On June 23rd, the Engineering World will celebrate International Women in Engineering Day, an international awareness campaign that will give companies the opportunity to raise the profile of women in engineering and focus attention on the amazing career opportunities available to girls in this exciting industry.
Additive Manufacturing company Renishaw paves the way in our industry by highlighting Lily Joyce’s journey through this Q&A game. The Senior Project Manager does not only share her debuts at the company’s AM division but also her ambitions and advices to other women.
Why did you decide to become an engineer?
Growing up I was fascinated with healthcare and how they use science and technology to save lives. At school, I attended a seminar about careers in medicine, which included a seminar on the engineering concepts of prosthetic limbs. I was excited to discover how biology and engineering can have such a profound impact on people’s lives.
Can you tell me about your career to date?
I studied Medical Engineering at Cardiff University, before joining Renishaw as a graduate. I started by shadowing other project managers in the Encoders Products Division.
During my time there I worked alongside design and manufacturing teams to manage projects involving maintaining product quality, maintenance of production lines and customer specific requirements I set up new processes and structures, involving entirely new ways of working.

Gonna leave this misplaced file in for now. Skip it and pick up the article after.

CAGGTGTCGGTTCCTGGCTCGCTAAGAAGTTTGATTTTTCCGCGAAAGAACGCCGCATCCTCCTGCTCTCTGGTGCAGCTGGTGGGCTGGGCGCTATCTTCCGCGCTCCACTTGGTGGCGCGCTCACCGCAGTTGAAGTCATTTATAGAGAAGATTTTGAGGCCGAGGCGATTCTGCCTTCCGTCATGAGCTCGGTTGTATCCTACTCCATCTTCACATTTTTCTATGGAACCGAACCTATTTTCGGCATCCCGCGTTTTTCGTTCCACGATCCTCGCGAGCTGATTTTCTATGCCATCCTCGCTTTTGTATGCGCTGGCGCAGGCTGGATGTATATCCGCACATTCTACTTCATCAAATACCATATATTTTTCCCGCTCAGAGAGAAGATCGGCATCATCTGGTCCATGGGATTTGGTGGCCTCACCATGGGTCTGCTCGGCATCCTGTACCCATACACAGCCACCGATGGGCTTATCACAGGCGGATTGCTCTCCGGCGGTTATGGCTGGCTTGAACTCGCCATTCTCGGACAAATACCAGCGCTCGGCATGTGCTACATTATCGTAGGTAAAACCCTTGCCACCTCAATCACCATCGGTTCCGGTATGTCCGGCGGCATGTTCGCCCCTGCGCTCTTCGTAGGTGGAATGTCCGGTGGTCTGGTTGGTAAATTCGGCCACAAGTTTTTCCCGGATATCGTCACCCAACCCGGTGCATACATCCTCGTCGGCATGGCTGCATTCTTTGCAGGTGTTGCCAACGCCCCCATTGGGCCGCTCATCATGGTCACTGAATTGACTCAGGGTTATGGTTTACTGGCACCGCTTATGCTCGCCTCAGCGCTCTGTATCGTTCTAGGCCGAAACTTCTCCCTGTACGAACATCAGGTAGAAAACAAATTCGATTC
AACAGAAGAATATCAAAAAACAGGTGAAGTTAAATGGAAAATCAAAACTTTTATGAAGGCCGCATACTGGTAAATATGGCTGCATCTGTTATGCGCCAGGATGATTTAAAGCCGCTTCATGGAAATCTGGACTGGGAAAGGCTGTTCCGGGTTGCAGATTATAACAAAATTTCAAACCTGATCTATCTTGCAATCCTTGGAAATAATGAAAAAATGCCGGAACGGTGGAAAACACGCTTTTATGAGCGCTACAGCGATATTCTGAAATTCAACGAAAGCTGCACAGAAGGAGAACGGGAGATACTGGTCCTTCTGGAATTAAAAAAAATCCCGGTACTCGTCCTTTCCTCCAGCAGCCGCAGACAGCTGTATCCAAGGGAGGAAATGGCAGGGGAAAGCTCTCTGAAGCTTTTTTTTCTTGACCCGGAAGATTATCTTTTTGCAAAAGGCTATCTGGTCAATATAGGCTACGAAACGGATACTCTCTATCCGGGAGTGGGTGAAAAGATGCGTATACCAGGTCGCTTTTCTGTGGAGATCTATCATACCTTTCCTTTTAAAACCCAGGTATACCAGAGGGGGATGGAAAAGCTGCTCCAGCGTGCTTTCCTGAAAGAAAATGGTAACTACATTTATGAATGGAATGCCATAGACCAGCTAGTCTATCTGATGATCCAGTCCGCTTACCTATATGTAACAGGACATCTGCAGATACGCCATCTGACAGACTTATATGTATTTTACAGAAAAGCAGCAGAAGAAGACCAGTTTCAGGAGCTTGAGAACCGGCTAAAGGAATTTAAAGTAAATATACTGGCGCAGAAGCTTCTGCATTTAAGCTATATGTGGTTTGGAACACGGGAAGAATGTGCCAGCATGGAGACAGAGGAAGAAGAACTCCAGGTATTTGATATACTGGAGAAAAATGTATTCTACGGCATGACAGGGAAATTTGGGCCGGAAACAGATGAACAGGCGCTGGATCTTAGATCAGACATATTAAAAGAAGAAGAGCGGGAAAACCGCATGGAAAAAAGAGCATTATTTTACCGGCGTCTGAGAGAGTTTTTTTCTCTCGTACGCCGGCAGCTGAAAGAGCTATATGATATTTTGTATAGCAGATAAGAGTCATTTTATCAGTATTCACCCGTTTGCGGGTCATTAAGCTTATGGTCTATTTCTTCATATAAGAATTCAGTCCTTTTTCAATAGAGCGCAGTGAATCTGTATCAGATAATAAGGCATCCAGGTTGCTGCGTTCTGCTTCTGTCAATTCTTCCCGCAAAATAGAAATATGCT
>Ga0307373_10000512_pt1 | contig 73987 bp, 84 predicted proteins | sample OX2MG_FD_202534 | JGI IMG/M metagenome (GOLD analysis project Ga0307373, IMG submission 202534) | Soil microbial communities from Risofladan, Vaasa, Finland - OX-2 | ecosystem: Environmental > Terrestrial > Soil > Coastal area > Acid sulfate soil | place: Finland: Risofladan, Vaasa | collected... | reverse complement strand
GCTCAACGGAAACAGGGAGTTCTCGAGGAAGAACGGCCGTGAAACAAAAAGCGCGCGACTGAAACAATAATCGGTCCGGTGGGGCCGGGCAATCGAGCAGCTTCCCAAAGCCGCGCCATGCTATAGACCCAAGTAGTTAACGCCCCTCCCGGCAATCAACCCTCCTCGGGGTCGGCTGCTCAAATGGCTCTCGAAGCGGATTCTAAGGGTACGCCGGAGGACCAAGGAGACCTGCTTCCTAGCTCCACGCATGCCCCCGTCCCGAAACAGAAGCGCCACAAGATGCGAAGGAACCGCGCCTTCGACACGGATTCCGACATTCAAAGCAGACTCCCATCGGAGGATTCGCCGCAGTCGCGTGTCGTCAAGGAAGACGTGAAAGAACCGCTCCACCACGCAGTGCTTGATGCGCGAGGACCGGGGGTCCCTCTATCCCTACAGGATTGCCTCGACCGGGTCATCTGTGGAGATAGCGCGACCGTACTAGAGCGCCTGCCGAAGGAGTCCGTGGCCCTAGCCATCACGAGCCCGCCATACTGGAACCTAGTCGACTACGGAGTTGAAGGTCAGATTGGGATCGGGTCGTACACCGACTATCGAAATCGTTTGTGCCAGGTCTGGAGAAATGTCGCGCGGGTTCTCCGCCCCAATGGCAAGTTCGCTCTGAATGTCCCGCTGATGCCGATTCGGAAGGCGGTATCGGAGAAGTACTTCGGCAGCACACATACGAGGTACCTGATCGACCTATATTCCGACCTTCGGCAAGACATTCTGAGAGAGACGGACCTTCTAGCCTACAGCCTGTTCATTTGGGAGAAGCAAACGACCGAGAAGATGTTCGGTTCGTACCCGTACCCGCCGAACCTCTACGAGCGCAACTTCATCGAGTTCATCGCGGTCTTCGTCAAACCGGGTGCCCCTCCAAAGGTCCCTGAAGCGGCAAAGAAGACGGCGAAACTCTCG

I then moved into Group Engineering where I became involved in a broader range of business specific projects, from the Olympic bike to Ventilator Challenge UK.
What project are you most proud of?
Working as the project manager for Renishaw’s contribution to Ventilator Challenge UK, co-ordinating the production of critical machined components for two complementary devices selected by the NHS.
My role was driving the collaboration between our teams to produce over 100,000 parts in six weeks. I also acted as the contact between Renishaw and the wider consortium on all aspects, including project schedules, quality requirements and legal. I acted as the single point of contact, where effective communication and collaboration between consortium teams was essential for successful delivery of the ventilators.
What is your favourite project so far?
Working on the Olympic bike with British Cycling and Lotus has been an amazing experience. We started producing prototypes, before becoming a partner of British Cycling as its official additive manufacturing (AM) supplier.
As the design of the bike developed, I worked alongside Lotus to help design the bike for our AM machines, coordinating design and supporting as we moved into manufacturing. Though each bike is specific to its rider, there are common parts, so I helped establish a small production line.
What is your advice to girls considering a career in engineering?
My advice would be to do your research, explore what engineering involves and where it could take you. Engineering can lead you down many pathways. You may study it as an individual discipline, like mechanical engineering, but you don’t work alone — you are supported with software engineers, electrical engineers, project managers, marketing and more.
When I was younger, I didn’t know what engineering was, as an industry we can raise awareness of the breadth of opportunities and show that they are open to everyone. I am now very passionate about the development of those entering the industry, helping them to progress along their own pathway and explore their skills in different ways.
Who is your STEM hero and why?
Sheryl Sandberg, the COO of Facebook. I enjoyed her book Lean In, which is about how women working in technology can get their voice heard, not get lost in the room and the natural biases around men and women and how to counteract them.
I have since co-founded a Diversity and Inclusion Group at Renishaw, which will launch later this year, to support my colleagues of all backgrounds.
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